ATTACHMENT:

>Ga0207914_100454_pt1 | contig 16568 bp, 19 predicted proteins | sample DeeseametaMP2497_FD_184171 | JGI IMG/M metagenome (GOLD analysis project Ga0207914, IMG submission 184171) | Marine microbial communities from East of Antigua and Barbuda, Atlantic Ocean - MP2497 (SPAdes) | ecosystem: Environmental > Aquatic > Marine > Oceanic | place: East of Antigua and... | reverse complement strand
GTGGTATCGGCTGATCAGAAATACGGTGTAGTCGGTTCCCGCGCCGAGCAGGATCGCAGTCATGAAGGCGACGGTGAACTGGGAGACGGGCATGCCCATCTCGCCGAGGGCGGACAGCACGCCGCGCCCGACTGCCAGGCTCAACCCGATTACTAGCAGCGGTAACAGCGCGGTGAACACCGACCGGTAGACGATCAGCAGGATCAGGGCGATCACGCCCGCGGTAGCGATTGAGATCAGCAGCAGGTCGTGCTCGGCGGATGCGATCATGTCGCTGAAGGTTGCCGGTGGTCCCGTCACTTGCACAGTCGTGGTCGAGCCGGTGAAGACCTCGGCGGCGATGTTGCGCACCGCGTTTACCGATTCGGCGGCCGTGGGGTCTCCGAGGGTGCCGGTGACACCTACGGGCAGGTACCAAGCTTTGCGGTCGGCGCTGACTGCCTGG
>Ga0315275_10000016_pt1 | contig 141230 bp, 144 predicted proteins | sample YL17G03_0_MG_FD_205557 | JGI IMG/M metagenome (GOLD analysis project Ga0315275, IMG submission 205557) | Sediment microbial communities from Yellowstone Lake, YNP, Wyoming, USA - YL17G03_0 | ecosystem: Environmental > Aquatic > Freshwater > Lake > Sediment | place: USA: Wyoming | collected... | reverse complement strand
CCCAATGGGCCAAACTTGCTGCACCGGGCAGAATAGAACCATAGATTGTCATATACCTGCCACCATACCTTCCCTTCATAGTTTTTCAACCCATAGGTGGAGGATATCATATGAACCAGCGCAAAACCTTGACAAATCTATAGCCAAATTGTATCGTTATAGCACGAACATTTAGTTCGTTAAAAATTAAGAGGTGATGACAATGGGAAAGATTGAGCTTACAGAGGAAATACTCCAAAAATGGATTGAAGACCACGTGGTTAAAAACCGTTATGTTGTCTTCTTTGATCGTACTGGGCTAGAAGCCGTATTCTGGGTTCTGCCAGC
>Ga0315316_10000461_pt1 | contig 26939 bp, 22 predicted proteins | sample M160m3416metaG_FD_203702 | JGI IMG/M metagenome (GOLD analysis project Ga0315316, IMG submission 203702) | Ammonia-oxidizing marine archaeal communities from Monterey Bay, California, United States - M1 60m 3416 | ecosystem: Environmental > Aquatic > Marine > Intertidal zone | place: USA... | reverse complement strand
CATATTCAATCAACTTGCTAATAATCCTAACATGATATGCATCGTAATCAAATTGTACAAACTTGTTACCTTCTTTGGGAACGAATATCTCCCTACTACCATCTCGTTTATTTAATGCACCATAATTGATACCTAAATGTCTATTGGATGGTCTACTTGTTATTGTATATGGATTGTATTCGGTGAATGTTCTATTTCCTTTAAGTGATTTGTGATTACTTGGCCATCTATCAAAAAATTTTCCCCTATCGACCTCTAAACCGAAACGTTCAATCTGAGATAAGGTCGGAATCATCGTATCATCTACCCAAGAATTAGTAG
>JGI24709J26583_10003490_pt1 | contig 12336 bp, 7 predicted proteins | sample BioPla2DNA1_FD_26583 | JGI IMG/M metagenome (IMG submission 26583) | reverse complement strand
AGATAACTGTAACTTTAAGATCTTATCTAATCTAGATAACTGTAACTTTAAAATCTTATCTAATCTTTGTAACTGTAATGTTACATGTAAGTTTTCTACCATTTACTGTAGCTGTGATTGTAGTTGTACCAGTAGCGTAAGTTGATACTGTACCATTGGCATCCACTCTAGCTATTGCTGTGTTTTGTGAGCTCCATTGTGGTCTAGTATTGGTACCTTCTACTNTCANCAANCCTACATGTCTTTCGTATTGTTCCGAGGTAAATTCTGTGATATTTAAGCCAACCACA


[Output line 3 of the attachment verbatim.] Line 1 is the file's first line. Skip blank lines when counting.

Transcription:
>Ga0315275_10000016_pt1 | contig 141230 bp, 144 predicted proteins | sample YL17G03_0_MG_FD_205557 | JGI IMG/M metagenome (GOLD analysis project Ga0315275, IMG submission 205557) | Sediment microbial communities from Yellowstone Lake, YNP, Wyoming, USA - YL17G03_0 | ecosystem: Environmental > Aquatic > Freshwater > Lake > Sediment | place: USA: Wyoming | collected... | reverse complement strand